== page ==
9. A cordless loud-speaking telephone comprising a casing, radio transmitting and receiving circuits and a receiving speaker arranged in the casing, a loop-shaped antenna conductor projecting outside the casing with both its ends fixed to the casing, a loop-shaped auxiliary antenna conductor arranged parallel to the antenna conductor with a certain gap interposed between them, at least two transmitting microphones attached to the auxiliary antenna conductor, and a band separator means arranged at the base of the auxiliary antenna conductor to separate voice current from carrier wave, wherein composed transmitting output of the transmitting microphones is applied, as modulated input, to the radio transmitting circuit through the band separator means.
10. A cordless loud-speaking telephone comprising a casing, radio transmitting and receiving circuits and a receiving speaker arranged in the casing, the dipole antenna conductors projecting outside the casing, and microphones attached to equal-length poles extending from the casing in opposite directions in a plane perpendicular to the plane of the antenna conductors, differential transmitting output of the microphones is applied, as modulated input, to the radio transmitting circuit.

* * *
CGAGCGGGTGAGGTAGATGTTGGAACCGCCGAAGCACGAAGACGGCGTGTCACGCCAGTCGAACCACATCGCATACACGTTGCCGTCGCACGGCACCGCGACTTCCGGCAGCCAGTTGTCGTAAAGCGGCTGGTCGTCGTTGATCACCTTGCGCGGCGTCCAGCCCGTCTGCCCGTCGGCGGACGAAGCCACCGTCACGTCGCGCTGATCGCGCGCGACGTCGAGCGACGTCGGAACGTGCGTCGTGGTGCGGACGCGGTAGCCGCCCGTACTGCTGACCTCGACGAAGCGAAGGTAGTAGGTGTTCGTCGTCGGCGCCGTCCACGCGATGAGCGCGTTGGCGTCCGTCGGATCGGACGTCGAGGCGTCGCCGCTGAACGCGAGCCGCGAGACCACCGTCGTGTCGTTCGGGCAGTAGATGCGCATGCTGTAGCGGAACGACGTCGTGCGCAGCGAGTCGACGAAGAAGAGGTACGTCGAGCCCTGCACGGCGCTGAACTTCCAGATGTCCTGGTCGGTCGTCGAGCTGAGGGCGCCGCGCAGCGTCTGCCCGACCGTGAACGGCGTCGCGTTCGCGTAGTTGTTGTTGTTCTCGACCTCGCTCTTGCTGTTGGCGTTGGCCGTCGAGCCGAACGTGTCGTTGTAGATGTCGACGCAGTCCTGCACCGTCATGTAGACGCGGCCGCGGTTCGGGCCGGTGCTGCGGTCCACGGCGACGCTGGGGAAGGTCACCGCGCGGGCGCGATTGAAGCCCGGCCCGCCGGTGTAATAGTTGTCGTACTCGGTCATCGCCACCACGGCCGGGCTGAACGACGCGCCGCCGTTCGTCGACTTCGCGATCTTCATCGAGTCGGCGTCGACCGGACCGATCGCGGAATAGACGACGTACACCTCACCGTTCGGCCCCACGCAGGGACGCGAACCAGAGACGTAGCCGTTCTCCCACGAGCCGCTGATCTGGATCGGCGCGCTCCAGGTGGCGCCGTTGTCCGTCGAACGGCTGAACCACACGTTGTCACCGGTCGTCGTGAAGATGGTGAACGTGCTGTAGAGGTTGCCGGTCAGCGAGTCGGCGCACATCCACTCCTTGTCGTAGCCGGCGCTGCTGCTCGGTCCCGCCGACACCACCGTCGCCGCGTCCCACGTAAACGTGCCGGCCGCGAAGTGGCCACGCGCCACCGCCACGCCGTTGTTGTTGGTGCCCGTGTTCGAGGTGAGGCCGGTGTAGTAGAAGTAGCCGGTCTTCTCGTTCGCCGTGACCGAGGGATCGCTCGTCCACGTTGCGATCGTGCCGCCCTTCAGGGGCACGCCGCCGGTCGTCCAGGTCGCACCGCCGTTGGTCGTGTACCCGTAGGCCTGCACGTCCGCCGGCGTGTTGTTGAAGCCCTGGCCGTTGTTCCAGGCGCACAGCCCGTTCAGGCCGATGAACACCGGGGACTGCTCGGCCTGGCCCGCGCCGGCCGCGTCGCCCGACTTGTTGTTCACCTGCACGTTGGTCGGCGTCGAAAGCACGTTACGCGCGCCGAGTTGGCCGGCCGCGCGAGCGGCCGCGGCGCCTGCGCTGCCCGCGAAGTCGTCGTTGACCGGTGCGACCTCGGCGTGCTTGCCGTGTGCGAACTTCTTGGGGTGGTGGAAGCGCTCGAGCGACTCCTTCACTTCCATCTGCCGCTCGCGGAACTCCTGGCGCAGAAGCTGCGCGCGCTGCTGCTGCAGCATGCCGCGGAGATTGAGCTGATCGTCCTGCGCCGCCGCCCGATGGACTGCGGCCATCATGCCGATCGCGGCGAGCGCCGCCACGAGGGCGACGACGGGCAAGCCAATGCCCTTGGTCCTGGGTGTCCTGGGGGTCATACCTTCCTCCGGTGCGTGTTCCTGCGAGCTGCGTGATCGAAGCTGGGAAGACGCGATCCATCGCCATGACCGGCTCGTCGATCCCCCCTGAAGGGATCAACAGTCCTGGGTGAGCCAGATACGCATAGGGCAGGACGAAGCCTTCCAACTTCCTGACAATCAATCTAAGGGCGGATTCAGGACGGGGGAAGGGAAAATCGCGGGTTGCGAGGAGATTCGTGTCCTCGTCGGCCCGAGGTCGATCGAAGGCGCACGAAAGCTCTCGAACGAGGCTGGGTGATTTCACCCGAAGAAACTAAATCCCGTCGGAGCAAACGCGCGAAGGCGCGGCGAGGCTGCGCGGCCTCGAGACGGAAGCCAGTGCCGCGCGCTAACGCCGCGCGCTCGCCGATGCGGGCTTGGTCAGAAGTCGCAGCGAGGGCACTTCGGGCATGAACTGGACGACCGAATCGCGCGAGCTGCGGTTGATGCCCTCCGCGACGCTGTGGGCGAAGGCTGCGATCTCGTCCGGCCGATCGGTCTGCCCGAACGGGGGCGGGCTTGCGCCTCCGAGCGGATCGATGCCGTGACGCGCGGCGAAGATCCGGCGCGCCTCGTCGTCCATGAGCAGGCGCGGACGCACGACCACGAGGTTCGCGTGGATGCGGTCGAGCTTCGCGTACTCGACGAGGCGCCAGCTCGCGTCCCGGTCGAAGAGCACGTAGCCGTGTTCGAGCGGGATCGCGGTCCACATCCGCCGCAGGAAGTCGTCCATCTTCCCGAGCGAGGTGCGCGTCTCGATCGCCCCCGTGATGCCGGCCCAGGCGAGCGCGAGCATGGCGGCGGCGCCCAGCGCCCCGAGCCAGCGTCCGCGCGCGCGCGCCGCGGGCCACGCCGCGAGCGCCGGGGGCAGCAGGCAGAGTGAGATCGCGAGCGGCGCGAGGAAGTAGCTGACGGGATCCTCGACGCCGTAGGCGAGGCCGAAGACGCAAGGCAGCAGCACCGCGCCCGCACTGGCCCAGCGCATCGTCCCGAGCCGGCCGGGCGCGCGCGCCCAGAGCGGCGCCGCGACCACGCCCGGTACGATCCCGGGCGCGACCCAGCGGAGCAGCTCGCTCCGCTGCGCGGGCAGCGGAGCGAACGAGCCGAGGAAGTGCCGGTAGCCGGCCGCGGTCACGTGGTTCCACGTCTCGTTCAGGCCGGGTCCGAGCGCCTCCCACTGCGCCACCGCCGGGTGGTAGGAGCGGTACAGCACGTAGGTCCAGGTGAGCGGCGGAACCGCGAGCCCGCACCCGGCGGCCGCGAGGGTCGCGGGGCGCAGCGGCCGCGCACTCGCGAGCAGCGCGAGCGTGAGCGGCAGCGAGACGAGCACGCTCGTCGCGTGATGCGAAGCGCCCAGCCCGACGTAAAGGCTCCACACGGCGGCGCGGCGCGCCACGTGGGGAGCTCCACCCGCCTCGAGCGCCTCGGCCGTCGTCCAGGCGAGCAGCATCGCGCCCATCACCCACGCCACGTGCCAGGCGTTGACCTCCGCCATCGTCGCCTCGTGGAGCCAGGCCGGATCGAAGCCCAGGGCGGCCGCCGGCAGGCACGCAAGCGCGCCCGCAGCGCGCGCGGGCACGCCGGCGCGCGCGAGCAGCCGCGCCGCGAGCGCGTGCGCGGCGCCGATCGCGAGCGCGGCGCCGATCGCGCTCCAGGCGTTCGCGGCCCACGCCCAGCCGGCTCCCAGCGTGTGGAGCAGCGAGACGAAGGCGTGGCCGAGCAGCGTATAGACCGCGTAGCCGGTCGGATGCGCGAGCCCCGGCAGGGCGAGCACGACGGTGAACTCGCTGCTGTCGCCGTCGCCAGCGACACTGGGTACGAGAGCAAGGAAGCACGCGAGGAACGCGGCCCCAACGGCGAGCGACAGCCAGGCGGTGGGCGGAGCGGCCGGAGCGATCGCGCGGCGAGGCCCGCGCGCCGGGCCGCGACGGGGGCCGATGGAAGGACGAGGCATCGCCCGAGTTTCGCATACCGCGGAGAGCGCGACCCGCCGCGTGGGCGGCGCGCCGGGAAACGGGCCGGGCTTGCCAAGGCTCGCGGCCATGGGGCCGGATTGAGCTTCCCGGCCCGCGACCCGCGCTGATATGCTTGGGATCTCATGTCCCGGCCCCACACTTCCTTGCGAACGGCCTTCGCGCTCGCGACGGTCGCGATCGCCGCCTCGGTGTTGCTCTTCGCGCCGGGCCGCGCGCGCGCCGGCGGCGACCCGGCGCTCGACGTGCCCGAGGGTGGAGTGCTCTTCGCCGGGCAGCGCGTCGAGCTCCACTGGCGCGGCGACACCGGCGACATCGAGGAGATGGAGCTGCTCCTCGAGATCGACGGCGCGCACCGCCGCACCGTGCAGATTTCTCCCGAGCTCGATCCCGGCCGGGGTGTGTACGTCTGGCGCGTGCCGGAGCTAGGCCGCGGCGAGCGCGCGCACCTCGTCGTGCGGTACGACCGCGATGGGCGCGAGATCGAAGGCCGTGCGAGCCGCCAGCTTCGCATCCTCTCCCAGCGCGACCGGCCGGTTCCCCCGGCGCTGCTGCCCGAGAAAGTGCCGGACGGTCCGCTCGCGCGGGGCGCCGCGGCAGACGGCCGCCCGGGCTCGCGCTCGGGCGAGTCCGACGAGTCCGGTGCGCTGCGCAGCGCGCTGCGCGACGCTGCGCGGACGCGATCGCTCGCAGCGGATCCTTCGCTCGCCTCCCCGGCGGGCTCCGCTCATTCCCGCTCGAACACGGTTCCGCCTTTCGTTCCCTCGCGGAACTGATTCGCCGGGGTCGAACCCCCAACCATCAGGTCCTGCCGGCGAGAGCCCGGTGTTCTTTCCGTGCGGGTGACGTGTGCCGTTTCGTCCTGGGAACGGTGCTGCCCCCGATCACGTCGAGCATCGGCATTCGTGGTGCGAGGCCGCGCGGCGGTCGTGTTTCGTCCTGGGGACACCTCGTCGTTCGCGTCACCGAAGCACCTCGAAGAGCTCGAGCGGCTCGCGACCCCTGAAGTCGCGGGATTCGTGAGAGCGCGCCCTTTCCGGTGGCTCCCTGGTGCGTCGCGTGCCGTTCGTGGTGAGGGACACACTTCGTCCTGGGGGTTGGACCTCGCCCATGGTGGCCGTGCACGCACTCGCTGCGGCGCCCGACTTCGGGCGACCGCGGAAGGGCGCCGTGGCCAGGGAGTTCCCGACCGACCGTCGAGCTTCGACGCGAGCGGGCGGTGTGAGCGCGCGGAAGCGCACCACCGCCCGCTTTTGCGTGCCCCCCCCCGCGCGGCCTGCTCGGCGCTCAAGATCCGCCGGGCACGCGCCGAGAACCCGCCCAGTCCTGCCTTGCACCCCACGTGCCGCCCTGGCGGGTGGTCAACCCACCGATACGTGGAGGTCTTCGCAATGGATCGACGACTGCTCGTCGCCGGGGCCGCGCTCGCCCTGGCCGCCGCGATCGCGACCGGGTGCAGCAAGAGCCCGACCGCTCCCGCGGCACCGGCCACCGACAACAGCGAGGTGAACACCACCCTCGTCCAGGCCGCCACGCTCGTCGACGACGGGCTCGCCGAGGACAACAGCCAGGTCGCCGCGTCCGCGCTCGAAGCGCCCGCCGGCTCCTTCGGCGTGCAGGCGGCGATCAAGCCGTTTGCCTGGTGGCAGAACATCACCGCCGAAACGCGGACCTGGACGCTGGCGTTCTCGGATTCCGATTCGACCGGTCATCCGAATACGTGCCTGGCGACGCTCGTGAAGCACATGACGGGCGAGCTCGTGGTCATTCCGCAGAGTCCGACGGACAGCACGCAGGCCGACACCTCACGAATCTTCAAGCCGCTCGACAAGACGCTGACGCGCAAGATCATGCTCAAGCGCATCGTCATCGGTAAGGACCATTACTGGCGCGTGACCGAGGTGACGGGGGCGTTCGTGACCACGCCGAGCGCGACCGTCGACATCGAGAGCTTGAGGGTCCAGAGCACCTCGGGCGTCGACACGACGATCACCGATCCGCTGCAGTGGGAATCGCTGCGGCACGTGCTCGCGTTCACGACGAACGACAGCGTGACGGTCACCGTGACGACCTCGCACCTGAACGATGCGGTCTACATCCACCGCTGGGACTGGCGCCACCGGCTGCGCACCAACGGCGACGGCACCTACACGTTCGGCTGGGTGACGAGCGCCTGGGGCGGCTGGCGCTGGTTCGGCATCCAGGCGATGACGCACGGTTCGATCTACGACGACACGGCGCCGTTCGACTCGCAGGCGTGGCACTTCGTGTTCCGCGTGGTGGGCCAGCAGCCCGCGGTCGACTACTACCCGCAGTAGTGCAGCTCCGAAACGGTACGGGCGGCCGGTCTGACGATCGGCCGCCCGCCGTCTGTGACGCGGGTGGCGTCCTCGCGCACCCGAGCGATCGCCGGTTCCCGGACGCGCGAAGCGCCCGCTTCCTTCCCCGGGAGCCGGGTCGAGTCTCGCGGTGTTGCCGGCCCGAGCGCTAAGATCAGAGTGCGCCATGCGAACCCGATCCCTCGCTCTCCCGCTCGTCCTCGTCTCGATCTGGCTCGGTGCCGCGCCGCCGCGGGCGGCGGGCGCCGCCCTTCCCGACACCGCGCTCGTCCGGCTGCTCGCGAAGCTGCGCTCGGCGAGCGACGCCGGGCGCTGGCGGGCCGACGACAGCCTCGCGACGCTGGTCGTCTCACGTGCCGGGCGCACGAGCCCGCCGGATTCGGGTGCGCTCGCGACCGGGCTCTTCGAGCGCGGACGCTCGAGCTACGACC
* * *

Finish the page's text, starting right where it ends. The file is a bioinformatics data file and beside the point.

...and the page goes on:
11. A cordless loud-speaking telephone comprising a casing, radio transmitting and receiving circuits and a receiving speaker arranged in the casing, an antenna conductor projecting outside from the casing and connected to the radio transmitting and receiving circuits, a transmitting microphone attached substantially to the top of the antenna conductor, and a band separator means for separating voice current from a carrier wave arranged at a current supply section to send the voice current to a transmitting modulator circuit.